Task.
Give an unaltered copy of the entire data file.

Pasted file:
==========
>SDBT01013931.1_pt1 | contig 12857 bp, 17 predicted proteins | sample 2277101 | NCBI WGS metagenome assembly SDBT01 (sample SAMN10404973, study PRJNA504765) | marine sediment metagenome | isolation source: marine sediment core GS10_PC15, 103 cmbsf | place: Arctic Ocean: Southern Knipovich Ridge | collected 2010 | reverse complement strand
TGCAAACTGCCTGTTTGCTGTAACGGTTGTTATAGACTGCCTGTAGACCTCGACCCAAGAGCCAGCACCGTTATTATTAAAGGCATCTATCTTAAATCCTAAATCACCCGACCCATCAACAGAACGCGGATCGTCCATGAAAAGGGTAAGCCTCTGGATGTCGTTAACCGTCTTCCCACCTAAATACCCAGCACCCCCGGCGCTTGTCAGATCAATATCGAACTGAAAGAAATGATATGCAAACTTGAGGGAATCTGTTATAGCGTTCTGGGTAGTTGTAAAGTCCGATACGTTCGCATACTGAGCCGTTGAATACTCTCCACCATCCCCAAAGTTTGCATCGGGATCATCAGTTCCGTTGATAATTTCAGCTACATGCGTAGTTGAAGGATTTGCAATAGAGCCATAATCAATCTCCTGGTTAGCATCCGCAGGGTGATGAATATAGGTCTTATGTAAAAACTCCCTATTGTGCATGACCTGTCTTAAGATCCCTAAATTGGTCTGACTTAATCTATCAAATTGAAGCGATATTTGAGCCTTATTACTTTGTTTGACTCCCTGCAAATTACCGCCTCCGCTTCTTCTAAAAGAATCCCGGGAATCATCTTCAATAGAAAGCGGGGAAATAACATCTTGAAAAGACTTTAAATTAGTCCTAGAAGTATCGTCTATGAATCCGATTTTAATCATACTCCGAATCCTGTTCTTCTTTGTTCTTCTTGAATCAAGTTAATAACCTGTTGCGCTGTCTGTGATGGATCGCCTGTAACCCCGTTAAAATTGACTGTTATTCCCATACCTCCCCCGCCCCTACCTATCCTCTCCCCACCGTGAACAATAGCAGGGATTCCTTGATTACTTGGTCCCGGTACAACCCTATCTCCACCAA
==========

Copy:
>SDBT01013931.1_pt1 | contig 12857 bp, 17 predicted proteins | sample 2277101 | NCBI WGS metagenome assembly SDBT01 (sample SAMN10404973, study PRJNA504765) | marine sediment metagenome | isolation source: marine sediment core GS10_PC15, 103 cmbsf | place: Arctic Ocean: Southern Knipovich Ridge | collected 2010 | reverse complement strand
TGCAAACTGCCTGTTTGCTGTAACGGTTGTTATAGACTGCCTGTAGACCTCGACCCAAGAGCCAGCACCGTTATTATTAAAGGCATCTATCTTAAATCCTAAATCACCCGACCCATCAACAGAACGCGGATCGTCCATGAAAAGGGTAAGCCTCTGGATGTCGTTAACCGTCTTCCCACCTAAATACCCAGCACCCCCGGCGCTTGTCAGATCAATATCGAACTGAAAGAAATGATATGCAAACTTGAGGGAATCTGTTATAGCGTTCTGGGTAGTTGTAAAGTCCGATACGTTCGCATACTGAGCCGTTGAATACTCTCCACCATCCCCAAAGTTTGCATCGGGATCATCAGTTCCGTTGATAATTTCAGCTACATGCGTAGTTGAAGGATTTGCAATAGAGCCATAATCAATCTCCTGGTTAGCATCCGCAGGGTGATGAATATAGGTCTTATGTAAAAACTCCCTATTGTGCATGACCTGTCTTAAGATCCCTAAATTGGTCTGACTTAATCTATCAAATTGAAGCGATATTTGAGCCTTATTACTTTGTTTGACTCCCTGCAAATTACCGCCTCCGCTTCTTCTAAAAGAATCCCGGGAATCATCTTCAATAGAAAGCGGGGAAATAACATCTTGAAAAGACTTTAAATTAGTCCTAGAAGTATCGTCTATGAATCCGATTTTAATCATACTCCGAATCCTGTTCTTCTTTGTTCTTCTTGAATCAAGTTAATAACCTGTTGCGCTGTCTGTGATGGATCGCCTGTAACCCCGTTAAAATTGACTGTTATTCCCATACCTCCCCCGCCCCTACCTATCCTCTCCCCACCGTGAACAATAGCAGGGATTCCTTGATTACTTGGTCCCGGTACAACCCTATCTCCACCAA